Sunday, 20 December 2009

Best of 2009!

Well, another year is nearly gone and the festive season is here again.

We shall not be posting any new articles here at until January, but have compiled a list of the best articles and video posts of 2009 below for you to check out, comment on and hopefully keep you entertained until we return.

We would like to take this opportunity to say thanks to all who have subscribed to us, to all who visit us and to all who recommend us to there friends via Facebook, Twitter and other methods.

May you all have a wonderful break and come back refreshed in 2010!

Weight Training Mistakes for Martial Artists
Martial Arts and the Deadlift
Ground Grappling Basic Pointers
MMA and Street Combat
Muay Thai Clinch - What NOT to do
Stepping into Kicks
Dirty Clinch Fighting
Kevin Rooney on Mike Tyson
Power Punching, Top 5 Methods

Video Posts
Ernesto Hoost Highlights
Roy Dean Martial Arts
Kyle Maynard, a True Fighter
Paul Vunaks Ear Slap for Self Defence
Karate Competition Foot Sweeps
Muay Thai - Elbow Strike
Larry Hartsell
Parkour and Martial Arts

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Martial Development said...

Is this one your blog too, or are they just borrowing your posts?

MARKS said...

MARTIALDEVELOPMENT - Thanks for pointing this to my attention. No, it is not one of my sites, they are just "borrowing" my articles.

KarateStudent said...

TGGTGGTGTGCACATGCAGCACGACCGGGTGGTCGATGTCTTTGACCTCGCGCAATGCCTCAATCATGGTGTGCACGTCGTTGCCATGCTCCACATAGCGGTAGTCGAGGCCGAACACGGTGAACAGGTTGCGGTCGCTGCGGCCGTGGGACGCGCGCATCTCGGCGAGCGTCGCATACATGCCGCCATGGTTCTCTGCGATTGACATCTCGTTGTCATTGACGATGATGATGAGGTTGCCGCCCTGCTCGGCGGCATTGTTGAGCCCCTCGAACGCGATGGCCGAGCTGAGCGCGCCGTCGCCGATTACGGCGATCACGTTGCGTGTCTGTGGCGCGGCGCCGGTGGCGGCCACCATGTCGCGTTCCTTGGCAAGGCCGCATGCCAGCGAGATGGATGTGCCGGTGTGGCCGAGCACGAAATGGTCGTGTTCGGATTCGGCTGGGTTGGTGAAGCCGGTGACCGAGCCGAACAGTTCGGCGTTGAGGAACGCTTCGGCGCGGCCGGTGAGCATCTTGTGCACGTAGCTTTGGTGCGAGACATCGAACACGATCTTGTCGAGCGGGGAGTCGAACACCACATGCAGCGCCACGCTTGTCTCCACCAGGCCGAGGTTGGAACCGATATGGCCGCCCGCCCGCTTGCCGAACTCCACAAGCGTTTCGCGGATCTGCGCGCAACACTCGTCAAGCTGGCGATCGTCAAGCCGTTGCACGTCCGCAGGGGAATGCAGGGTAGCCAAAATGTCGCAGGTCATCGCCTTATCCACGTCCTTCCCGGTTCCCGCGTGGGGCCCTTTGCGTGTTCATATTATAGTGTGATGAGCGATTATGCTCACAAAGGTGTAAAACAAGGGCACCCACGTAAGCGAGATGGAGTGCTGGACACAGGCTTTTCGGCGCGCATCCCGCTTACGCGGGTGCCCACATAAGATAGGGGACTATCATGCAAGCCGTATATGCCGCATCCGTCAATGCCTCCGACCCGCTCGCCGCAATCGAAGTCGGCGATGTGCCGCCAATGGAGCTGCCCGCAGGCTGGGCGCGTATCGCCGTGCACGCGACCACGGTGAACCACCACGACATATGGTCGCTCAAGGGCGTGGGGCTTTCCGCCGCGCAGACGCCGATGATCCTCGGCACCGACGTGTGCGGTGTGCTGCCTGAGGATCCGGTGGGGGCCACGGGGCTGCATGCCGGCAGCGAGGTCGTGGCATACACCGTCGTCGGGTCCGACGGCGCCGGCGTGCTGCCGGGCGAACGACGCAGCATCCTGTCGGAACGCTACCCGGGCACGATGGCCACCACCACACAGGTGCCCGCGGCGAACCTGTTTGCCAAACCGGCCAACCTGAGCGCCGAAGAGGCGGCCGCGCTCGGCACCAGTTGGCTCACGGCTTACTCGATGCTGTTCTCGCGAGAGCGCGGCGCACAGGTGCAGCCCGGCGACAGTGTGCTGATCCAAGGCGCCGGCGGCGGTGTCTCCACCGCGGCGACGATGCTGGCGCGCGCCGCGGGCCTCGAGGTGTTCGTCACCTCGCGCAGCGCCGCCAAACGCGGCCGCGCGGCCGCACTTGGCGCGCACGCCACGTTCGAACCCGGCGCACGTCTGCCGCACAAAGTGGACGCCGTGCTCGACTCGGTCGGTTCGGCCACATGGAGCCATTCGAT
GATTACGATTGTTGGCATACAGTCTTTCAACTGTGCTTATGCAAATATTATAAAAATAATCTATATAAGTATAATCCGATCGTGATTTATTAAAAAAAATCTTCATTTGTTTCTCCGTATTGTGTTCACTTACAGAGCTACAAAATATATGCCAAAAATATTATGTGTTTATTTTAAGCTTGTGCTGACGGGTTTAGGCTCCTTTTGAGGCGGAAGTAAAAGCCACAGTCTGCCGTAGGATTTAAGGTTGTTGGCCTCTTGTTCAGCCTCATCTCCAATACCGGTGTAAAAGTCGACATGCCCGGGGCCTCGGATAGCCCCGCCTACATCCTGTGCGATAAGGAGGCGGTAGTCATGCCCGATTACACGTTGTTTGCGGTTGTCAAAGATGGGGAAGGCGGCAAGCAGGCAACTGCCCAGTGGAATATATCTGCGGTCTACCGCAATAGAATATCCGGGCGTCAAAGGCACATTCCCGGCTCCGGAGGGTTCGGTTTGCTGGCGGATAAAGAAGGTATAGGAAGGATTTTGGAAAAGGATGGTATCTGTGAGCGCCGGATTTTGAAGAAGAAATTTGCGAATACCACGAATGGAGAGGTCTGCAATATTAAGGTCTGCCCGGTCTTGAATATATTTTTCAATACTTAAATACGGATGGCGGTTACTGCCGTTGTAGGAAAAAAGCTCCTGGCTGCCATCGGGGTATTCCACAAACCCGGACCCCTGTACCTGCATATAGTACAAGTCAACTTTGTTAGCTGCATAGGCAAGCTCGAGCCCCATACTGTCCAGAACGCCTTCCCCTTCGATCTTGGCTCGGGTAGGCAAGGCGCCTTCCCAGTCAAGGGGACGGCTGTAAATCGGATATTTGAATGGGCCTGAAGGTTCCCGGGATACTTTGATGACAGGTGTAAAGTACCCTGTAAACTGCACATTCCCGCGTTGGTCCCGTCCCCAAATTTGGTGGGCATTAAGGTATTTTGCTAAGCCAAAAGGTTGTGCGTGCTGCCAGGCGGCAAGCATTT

KarateStudent ("KS") on Traditional Karate Education vs. MARKS TRAINING.

KS is a Tang Soo Do practitioner. I was talking to a red-belt level young man the other day who had progessed very well in his traditional, in-class and belt promotion training.

The issue he voiced with me was that he was having trouble ramping up his competition skills, his sparring ability.

KS's observation is that the convention in many karate schools is to present the curriculum, then it's up to the student to 'figure it out' with trial and error.

Accordingly, some students seem to get stuck, repeating the in-class training exercises. MARKS has commented on his trial & error type experiences, certainly with his sparring.

MARKS TRAINING gives the student an outside the classroom resource to explore and better understand martial arts. KS thinks it imperative that students like mentioned above, not get in the rut of 'ritualistic' training.

Having talked to the red-belt student mentioned above, I believe he has great potential. When faced with a 'wall' of non-progress, the right thing to do is to dig deeper into the training. MARK TRAINING is a great way to do this.

It takes a lot of work and knowledge to put up a site like MARKS. Karate students should USE IT.

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